Monday, November 2, 2009
The credit doesn’t all go to this single issue, but really to the work of writer and creator Robert Kirkman, and artist Ryan Ottley, over the course of the INVINCIBLE series. This is a superhero comic, which fully embraces all the craziness that comes with that: bright costumes, aliens, time travelers, giant monsters, etc. But Kirkman knows that you’ll care about what happens in the story if the characters feel real and if you start to think of them as real humans. (Even when they’re invincible aliens.) The premise goes like this: Mark Grayson/Invincible is the son of Omni-Man, who is basically Superman (with a mustache) except that it’s revealed (in issue 12 or so?) that he isn’t here on Earth to protect us, but to prepare us for his planet’s conquest and enslavement of humanity. Upon discovering this, Invincible turns against his father and is beaten nearly to death by him, until Omni-Man suddenly decides not to kill his son and leaves the planet.
So INVINCIBLE is fantastical and fun, but sometimes it gets really, really real. And that’s what happens in the 3-issue battle that climaxes in this issue, 64. You remember that Superman vs. Doomsday fight? The one that led to the “Death of Superman”? Try to imagine what such a fight would really look like. You have 2 people who are so indestructible that the only object which can harm each one is the other’s body. One of them is completely intent on killing every person he can, and the other one is the only thing that can stop him. It would not look like a pro-wrestling match. It would not end like the Superman story, where both characters fall over with a few rips in their clothes and slight nosebleeds. It would get very bad and very ugly.
Conquest, one of Omni-Man’s race (the Viltrumites) shows up to eliminate Invincible and kill as many people as necessary to conquer the planet. Their fight stretches over 3 issues, but like any good story, it's not just an extended action sequence. In the first part it's established that Invincible looks to be far outclassed by his opponent's strength, and also that Conquest has no intention of letting up, but intends to kill Invincible and then as many others as he can, mainly because it's what he enjoys doing.
And then I missed an issue! I picked this one up and immediately saw that things had started to get really bad. Right on page 1, Invincible looks severely beaten, one eye swollen shut and with a bone sticking out of one leg. His girlfriend and fellow superhero, Atom Eve, a character who has also been developed since issue 1, lies at his feet with what looks like the entire lower half of her face pulverized. That's exactly what Conquest did to her in part 2 when she showed up to help, then put a hand clean through her body. Yikes! I was surprised by how upsetting this was, but then, Atom Eve had really become a fleshed-out character, and you could really feel for Mark/Invinvible, because he reacts like a real human would: with shock, horror, grief, and rage.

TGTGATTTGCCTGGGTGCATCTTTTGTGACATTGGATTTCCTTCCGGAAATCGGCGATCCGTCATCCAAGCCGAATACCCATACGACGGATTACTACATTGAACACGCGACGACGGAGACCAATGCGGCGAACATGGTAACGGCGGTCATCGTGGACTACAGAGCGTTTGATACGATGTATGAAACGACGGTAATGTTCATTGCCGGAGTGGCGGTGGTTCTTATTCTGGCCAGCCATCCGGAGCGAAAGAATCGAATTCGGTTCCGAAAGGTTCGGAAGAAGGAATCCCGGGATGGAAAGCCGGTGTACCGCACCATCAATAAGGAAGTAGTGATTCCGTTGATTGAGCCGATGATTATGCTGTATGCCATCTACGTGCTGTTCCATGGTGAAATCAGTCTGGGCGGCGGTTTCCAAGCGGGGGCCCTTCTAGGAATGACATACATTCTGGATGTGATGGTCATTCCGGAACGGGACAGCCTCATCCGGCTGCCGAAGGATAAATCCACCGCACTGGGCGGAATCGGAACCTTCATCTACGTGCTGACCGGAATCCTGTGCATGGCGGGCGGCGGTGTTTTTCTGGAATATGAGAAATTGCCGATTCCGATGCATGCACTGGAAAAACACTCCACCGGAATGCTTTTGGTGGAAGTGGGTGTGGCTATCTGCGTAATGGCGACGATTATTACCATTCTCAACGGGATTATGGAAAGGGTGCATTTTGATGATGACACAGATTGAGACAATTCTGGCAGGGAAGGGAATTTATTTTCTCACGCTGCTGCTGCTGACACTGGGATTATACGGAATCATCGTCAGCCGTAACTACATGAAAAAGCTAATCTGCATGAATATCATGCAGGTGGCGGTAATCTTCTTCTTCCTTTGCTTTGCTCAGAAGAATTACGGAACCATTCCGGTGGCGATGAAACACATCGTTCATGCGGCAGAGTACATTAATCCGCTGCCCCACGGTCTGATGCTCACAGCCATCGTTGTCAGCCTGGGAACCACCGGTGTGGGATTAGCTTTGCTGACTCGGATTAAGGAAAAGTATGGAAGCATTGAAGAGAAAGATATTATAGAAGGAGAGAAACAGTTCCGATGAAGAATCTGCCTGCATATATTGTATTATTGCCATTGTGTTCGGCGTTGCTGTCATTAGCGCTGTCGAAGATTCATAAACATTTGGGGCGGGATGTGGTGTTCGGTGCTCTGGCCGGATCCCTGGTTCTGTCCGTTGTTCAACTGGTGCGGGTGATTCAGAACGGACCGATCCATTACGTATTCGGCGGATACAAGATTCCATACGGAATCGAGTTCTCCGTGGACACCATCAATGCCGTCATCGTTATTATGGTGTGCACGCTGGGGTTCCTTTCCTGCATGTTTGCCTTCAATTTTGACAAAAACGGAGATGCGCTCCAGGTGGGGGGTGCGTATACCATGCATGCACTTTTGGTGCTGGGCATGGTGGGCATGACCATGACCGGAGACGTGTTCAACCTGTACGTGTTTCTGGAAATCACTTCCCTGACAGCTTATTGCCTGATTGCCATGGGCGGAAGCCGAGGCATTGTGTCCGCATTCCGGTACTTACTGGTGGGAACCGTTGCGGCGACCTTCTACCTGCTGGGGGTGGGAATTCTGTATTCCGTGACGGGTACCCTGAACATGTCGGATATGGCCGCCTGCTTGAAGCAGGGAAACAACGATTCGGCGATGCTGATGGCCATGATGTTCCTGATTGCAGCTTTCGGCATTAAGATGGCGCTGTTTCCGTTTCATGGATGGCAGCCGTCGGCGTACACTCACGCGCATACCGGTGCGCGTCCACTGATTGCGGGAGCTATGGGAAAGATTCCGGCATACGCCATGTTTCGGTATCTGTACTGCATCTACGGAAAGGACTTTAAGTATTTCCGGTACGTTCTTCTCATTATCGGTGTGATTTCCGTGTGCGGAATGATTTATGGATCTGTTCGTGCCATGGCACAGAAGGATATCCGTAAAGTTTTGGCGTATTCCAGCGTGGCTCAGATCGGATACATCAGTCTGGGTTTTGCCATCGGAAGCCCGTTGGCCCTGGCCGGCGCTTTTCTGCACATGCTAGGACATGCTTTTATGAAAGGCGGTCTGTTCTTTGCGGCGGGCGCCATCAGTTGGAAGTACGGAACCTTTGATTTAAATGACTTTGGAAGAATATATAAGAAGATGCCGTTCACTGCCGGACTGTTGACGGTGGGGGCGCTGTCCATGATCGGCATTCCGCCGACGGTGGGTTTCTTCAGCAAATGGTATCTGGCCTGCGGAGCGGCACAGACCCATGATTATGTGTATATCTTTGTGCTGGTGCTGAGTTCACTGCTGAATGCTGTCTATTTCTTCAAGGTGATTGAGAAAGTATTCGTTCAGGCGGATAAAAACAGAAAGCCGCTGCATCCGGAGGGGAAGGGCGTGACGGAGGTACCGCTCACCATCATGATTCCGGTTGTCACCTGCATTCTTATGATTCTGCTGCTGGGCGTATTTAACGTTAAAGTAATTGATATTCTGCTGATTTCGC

This issue really puts Invincible to the test, and shows us why he's being called a "superhero." Having "powers" is cool, sure, but the heroes who are really compelling are the ones who can accomplish what seems genuinely superhuman. When superhero stories are well-written, they are about the hero overcoming obstacles that are not just tests of physical strength, but mental and emotional strength. It's about events that challenge and change them. Invincible's defeat of Conquest feels like a really superhuman acccomplishment, and goes way beyond what I think most people would be capable of. When the bones break and pop out of one arm, he hits Conquest with the other one. When grabbed in a bear hug, he takes a gruesome bite out of Conquest's shoulder. When his other hand is crushed, he begins headbutting Conquest in the face, again and again and again...
Some of the shock of these events comes from Ryan Ottley's art. Like the stories it's depicting, his work usually looks bright, clean, and slightly cartoonish. It's easy to overlook the level of detail and realism he puts in - until something like this is happening. At the end of this fight we're left with a close-up of Conquest's smashed face that would be suitable for a grindcore album cover. And though I don't want to give away all the surprises, if you pick up new issues you'll find that Atom Eve survived and yes, it does make sense and is based on previously established facts about her abilities. I closed the book and immediately started feeling ill. Afterwards I asked myself if the creators needed to take things that far, but I decided that the answer was "yes." If you accept the fantastic premise, this would be the all-too-realistic outcome. Kirkman wanted to have us feel what Invincible would be going through. That final image of Conquest's smashed face would surely be burned into his mind, which is why we got a big, gory close-up of it.
INVINCIBLE is my favorite superhero book right now and I give it my highest possible recommendation. Even if you're not a fan of gore (and really, I'm not either). Honestly, it only happen rarely in this book, which is smart because then it has the intended emotional impact. It's probably also a good time to start reading, as the story builds from here to the inevitable(?) war with the Viltrumites.